New York University Public Law and Legal Theory Working Papers

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I/S: A Journal of Law and Policy for the Information Society, Vol. 6, p. 356, 2011)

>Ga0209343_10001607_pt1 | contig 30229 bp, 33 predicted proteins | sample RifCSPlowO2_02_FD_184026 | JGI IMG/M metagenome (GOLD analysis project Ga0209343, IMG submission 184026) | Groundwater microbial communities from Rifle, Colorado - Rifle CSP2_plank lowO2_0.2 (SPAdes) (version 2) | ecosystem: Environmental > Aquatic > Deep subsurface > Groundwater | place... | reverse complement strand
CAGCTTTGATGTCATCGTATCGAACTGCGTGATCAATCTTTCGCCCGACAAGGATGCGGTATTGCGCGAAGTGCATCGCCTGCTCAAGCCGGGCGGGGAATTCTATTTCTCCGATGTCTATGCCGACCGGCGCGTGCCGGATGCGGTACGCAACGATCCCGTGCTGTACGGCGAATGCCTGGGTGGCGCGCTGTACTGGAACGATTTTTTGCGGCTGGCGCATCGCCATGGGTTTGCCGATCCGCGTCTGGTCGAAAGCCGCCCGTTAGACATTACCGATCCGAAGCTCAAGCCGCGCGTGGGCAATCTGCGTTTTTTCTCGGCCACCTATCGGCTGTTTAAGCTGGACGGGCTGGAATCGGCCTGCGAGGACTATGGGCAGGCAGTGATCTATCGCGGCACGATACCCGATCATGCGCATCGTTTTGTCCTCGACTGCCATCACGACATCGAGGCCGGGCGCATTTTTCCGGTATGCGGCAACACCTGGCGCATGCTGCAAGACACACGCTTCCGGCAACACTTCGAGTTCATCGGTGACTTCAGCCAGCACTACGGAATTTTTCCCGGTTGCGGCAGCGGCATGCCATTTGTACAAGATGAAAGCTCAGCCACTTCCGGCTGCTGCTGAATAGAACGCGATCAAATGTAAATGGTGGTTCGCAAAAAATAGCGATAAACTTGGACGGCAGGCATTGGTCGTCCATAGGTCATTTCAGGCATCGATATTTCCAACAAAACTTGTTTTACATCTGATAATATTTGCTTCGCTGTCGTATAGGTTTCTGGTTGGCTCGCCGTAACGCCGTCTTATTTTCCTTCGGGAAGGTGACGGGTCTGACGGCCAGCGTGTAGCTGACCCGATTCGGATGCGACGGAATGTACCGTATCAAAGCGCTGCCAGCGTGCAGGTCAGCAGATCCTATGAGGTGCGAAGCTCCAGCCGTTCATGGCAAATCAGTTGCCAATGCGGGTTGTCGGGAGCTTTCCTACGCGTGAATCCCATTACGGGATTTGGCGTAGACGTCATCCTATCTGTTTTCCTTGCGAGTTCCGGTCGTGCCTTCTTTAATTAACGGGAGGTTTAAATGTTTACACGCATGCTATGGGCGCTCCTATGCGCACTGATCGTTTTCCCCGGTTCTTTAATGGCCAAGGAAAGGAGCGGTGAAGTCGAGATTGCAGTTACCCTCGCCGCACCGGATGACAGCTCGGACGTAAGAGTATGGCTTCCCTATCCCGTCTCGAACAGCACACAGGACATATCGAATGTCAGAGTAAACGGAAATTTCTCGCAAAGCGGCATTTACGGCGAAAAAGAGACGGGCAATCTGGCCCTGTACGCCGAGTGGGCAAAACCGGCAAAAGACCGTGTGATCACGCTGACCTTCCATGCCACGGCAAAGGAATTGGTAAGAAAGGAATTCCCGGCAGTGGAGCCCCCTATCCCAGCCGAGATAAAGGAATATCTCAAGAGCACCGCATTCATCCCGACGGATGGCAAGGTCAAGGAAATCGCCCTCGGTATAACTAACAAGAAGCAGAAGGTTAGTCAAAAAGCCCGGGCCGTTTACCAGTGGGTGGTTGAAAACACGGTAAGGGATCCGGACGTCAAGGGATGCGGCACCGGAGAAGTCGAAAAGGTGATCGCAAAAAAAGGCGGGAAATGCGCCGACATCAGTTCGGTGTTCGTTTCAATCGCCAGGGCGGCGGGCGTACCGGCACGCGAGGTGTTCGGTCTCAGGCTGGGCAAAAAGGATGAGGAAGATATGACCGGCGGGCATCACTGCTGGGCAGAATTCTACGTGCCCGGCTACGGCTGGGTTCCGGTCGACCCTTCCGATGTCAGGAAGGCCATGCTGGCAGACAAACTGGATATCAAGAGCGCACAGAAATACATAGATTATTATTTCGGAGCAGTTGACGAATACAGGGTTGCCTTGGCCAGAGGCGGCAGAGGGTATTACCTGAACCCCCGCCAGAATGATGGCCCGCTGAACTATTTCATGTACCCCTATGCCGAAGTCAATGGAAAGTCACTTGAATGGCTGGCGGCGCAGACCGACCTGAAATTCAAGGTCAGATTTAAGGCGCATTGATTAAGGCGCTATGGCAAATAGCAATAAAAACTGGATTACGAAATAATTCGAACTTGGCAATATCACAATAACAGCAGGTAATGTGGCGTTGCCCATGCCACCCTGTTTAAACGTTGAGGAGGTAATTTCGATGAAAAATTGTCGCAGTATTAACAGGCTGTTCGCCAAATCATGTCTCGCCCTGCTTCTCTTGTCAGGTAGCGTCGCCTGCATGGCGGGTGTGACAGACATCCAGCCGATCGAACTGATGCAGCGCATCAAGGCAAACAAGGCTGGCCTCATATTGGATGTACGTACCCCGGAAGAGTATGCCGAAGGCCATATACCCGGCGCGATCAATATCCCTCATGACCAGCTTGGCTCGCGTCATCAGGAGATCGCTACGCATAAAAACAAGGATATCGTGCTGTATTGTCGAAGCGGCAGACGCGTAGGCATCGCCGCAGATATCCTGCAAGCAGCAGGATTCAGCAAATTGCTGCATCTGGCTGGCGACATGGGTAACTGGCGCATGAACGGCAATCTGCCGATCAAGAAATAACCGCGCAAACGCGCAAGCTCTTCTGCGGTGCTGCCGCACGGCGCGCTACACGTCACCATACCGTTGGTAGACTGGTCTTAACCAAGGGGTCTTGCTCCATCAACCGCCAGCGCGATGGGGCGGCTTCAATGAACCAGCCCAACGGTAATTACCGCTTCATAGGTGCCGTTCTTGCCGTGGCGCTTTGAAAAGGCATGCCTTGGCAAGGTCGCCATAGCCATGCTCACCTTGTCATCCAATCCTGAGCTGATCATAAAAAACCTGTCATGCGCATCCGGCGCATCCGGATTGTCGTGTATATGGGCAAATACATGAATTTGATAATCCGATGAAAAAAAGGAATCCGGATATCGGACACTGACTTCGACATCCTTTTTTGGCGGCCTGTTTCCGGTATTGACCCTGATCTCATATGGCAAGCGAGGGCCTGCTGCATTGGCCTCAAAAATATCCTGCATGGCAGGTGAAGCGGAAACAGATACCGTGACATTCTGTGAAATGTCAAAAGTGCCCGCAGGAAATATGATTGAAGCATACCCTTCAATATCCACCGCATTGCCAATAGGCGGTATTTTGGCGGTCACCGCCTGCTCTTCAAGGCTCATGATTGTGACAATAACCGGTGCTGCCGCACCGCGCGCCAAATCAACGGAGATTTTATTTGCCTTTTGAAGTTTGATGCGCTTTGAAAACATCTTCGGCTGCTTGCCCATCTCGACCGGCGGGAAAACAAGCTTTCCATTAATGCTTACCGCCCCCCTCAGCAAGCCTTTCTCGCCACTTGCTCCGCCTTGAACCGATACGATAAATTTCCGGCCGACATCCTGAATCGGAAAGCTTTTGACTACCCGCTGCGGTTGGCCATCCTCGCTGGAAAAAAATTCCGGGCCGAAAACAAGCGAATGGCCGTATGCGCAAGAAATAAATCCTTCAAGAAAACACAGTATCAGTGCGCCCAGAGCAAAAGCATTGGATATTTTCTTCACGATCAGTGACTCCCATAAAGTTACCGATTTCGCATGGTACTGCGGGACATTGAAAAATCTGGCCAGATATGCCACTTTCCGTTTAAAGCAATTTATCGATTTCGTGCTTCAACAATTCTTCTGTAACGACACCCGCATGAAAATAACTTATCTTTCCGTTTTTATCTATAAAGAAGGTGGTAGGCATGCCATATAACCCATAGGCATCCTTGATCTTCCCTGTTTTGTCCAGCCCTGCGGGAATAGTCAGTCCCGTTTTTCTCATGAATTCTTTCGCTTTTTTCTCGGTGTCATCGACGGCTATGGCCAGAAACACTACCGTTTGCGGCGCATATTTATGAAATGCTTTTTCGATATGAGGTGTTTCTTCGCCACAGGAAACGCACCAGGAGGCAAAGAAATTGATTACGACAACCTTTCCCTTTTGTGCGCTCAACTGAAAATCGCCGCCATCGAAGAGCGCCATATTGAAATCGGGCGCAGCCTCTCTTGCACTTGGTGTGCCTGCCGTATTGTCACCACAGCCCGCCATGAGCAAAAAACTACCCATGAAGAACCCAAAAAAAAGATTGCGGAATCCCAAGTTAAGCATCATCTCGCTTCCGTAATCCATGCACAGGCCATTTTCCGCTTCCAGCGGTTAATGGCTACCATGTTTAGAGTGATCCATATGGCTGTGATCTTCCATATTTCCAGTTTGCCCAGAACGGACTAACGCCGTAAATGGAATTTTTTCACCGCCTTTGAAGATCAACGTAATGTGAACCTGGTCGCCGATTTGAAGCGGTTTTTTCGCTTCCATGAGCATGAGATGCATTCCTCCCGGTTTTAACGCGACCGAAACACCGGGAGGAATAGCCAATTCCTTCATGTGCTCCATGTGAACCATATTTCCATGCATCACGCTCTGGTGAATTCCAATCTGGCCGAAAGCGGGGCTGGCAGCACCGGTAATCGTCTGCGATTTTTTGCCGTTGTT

According to its many critics, privacy self-regulation is a failure. It suffers from an overall lack of transparency, weak or incomplete realization of the Fair Information Practice Principles, inadequate incentives to ensure wide-scale industry participation, and ineffective compliance and enforcement mechanisms. Rather than attacking or defending self-regulation, this Article explores co-regulatory approaches in which government plays a role in setting requirements for industry guidelines and imposing sanctions for non-compliance. It examines innovative policy tools such as regulatory covenants and develops a normative framework for evaluating self-regulatory mechanisms. It then considers four case studies, including a voluntary code governing online behavioral advertising practices, a government-negotiated program enabling data flows between Europe and the U.S., a statutory safe harbor program designed to protect children’s privacy, and a variety of privacy covenants. This Article argues that while statutory safe harbors have many strengths and privacy covenants offer the promise of achieving even better results, both would benefit from being redesigned. Finally, it offers specific policy recommendations: (1) to the FTC on how it might begin to use the covenanting approach to experiment with innovative technologies and address hard problems such as online behavioral advertising; and (2) to Congress on how best to structure new safe harbor programs as an essential component of omnibus consumer privacy legislation. All of these approaches to regulatory innovation move beyond purely voluntary codes in favor of co-regulatory solutions.

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